- Issue: Summer 2019
- Author: Claire Hood
The basalt rocks were white with guano, and the birds’ cries filled the air even though we were floating a good distance from the island. In front of us, soaring and nesting on the shores, were hundreds of thousands of guillemots, cormorants, shags, and puffins. The sheer numbers were overwhelming.
Six days into my trip to the Scottish Highlands, we’d boarded a boat to travel to the Shiant Isles, an archipelago in the Hebrides off the northwest coast of Scotland. With a name that comes from the Scottish Gaelic for “enchanted isles,” these uninhabited islands are home to huge seabird colonies. After an hour-long boat ride, we neared the squat, rocky silhouettes rising from the sea and caught our first sight of the birds.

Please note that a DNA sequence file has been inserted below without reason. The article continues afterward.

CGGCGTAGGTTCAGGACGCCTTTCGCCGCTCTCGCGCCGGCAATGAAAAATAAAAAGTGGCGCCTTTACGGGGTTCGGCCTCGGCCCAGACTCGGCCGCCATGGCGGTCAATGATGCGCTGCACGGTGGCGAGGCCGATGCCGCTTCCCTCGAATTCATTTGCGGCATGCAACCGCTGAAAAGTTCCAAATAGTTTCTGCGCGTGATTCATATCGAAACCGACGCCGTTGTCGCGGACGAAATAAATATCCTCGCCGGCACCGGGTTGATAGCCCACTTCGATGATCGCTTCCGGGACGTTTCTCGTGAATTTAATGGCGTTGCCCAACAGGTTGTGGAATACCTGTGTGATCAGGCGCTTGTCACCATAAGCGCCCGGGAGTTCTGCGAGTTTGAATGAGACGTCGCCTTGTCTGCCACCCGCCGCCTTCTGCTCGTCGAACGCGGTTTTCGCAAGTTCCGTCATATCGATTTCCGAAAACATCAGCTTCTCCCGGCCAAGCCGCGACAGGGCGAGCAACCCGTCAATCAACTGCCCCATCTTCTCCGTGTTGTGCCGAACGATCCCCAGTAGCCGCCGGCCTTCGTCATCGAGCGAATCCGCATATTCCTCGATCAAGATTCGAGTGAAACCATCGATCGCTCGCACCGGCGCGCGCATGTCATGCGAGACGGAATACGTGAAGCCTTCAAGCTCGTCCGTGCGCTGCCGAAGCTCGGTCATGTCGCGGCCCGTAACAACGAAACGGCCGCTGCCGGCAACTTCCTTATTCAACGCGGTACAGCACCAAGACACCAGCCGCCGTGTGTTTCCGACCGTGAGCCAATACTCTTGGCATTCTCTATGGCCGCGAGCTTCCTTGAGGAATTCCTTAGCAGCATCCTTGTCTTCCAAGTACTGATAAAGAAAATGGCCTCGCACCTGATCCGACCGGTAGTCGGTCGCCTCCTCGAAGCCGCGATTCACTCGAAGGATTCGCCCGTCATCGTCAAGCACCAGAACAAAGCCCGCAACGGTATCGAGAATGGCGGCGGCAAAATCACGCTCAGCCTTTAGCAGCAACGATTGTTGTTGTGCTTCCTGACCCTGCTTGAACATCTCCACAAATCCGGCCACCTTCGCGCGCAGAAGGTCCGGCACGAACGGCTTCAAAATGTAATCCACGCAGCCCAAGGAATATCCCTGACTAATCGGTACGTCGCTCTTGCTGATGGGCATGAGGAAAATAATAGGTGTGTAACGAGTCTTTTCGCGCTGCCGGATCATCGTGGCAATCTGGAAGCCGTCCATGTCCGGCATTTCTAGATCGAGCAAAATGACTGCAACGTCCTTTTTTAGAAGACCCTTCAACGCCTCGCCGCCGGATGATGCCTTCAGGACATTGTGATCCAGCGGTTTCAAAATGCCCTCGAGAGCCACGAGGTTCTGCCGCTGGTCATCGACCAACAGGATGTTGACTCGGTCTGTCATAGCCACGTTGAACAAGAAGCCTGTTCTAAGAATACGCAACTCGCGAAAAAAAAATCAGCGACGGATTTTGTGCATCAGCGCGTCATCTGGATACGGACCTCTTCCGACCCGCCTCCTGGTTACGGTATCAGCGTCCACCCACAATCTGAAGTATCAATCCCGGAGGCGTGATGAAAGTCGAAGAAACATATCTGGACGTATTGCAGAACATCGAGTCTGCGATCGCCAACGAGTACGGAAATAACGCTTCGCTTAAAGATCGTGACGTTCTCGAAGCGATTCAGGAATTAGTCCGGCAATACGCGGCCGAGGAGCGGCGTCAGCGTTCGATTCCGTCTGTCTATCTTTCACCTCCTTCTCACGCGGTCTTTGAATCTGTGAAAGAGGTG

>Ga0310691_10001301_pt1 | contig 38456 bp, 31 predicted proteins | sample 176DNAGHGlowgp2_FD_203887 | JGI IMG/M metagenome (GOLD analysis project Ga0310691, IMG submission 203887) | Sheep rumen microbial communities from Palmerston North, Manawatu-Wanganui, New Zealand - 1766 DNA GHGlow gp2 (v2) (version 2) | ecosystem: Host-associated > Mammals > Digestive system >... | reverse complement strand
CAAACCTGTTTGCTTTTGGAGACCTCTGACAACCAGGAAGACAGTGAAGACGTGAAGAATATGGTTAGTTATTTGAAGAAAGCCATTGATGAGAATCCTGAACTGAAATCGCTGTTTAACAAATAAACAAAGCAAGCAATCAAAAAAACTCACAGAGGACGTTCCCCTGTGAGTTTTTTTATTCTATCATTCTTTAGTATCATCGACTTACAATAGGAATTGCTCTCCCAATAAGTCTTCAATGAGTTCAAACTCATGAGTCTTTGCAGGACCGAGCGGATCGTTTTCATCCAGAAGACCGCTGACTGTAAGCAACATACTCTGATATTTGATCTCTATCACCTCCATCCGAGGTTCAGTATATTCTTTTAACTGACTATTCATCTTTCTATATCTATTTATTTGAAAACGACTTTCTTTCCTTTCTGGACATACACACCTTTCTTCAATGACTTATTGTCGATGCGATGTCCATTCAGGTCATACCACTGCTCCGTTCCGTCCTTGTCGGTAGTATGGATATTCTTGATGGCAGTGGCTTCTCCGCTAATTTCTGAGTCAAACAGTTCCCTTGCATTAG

Seabirds spend most of their lives at sea, away from humans. Not much is known about these elusive creatures, but we do know their numbers are declining globally due to climate change, invasive species, and ocean pollution.
Our guide, Jonathan, informed us that we would take a small raft ashore and watch the birds from a safe distance. I got into the raft and we motored to the beach, awkwardly climbing the slick rocks to find an observation point. For the next 15 minutes, I stood, mouth agape, as thousands of birds soared over my head and perched on the giant rocks in front of me.
While we stood there, I received a “good luck charm” in the form of bird poop on my shoulder. I realized I didn’t need a token to remember this experience, though. It would stay with me forever.